The University of Cambridge has 500 buildings in the operational estate, 22% of which are listed buildings with some of the oldest buildings over 800 years old.
The operational estate covers some 640,000 sqm. The University has a significant capital expenditure on its Estate, the majority of which is invested in new builds, but supports annual recurrent expenditure of approximately £8M (2015/16) on a long term building maintenance works programme. These project works include refurbishment, replacement and upgrades of mechanical and electrical installations as well as building fabric. As with many organisations with such a large, diverse and ageing estate the University is not able to fund all projects identified.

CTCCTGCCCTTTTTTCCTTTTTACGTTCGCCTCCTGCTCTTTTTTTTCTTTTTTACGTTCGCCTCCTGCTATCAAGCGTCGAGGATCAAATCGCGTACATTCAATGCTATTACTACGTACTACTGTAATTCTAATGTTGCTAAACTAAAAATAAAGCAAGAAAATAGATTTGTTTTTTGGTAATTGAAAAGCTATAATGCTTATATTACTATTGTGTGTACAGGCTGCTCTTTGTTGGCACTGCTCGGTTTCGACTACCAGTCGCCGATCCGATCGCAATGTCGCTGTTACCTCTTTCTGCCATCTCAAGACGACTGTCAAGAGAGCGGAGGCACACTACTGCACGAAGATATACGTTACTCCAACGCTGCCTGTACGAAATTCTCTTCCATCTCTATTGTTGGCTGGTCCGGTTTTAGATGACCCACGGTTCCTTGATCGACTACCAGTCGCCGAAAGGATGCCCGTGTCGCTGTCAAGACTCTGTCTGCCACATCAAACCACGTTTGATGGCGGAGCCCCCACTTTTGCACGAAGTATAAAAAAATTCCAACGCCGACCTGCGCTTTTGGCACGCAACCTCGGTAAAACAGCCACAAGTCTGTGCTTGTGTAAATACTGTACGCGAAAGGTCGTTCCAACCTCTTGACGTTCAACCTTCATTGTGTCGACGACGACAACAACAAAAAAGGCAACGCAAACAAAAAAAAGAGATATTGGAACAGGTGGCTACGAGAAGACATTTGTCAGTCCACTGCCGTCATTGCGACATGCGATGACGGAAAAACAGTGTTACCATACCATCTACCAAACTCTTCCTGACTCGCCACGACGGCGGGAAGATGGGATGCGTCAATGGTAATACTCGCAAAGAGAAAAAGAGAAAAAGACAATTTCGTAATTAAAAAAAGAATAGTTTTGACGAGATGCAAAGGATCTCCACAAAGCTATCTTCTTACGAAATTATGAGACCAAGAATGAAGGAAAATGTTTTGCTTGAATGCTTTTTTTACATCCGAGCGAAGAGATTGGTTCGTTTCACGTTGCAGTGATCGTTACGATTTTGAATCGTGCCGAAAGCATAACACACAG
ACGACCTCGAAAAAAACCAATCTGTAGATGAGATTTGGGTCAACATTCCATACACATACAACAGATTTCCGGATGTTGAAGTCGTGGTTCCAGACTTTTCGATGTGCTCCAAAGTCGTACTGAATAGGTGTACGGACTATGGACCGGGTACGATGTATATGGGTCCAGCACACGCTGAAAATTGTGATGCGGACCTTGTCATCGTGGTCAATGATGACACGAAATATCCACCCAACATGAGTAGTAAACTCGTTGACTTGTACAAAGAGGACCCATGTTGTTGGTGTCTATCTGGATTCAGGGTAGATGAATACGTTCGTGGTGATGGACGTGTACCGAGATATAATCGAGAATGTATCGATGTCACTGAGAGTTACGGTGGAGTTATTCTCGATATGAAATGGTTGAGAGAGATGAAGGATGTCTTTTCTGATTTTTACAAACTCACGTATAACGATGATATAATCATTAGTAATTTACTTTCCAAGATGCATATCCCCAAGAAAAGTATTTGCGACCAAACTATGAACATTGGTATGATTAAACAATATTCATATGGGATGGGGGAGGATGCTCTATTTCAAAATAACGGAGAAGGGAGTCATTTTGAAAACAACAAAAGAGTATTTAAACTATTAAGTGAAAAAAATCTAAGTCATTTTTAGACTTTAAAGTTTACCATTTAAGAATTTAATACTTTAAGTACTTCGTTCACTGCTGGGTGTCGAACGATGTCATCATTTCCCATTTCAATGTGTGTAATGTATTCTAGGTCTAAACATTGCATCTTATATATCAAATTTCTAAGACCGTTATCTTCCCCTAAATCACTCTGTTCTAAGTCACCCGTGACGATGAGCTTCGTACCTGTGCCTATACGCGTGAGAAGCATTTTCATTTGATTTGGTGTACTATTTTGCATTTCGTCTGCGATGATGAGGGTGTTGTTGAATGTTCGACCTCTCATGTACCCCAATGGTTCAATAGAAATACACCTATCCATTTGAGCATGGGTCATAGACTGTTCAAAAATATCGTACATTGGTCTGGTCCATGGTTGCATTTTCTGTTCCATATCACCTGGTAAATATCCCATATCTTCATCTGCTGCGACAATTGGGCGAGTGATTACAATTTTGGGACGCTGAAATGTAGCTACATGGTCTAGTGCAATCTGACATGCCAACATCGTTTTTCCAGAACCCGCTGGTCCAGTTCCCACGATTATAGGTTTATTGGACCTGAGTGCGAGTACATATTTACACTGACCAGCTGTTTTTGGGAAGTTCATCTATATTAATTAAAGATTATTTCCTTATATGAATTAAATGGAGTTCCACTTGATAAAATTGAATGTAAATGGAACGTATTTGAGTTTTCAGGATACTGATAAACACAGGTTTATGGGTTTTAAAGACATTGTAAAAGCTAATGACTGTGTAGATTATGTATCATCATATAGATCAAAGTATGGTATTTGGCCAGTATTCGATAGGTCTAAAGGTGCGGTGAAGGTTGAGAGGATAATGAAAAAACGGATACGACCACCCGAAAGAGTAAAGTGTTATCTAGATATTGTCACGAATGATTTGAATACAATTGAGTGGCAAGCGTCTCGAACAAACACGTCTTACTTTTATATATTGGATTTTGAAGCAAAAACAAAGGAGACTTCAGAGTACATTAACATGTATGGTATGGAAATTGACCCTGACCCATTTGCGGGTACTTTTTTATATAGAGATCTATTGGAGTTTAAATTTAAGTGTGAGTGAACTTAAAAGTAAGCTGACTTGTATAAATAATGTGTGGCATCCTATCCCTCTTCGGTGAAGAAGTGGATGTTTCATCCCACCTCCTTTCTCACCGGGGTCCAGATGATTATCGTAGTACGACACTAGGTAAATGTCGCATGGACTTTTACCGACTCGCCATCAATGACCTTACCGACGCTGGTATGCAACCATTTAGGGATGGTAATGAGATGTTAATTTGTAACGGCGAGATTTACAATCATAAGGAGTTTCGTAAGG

The Universities drivers for the project were to:
- Profile the scale and risk of a substantial backlog maintenance requirement for the estate and to develop mitigating management processes
- Develop an evidential based list of priority projects that could be communicated in a transparent way to interested parties, including University Governing bodies and Departments subject to the impact of carrying out works or not
The University’s Estate Facilities team appointed Gardiner & Theobald to support the achievement of these objectives. Working with various stakeholders across the team, we developed a process that used a range of data inputs such as building criticality, condition surveys, occupant/business risk, sustainability data etc. We then developed a prioritisation model that used these data inputs and weighted the scoring of each to enable all potential projects to be compared on an equal basis. In addition to the project priority matrix, the model also provided a range of other bespoke reporting outputs including risk maps for different asset classes and dashboard reports identifying spend by asset classes.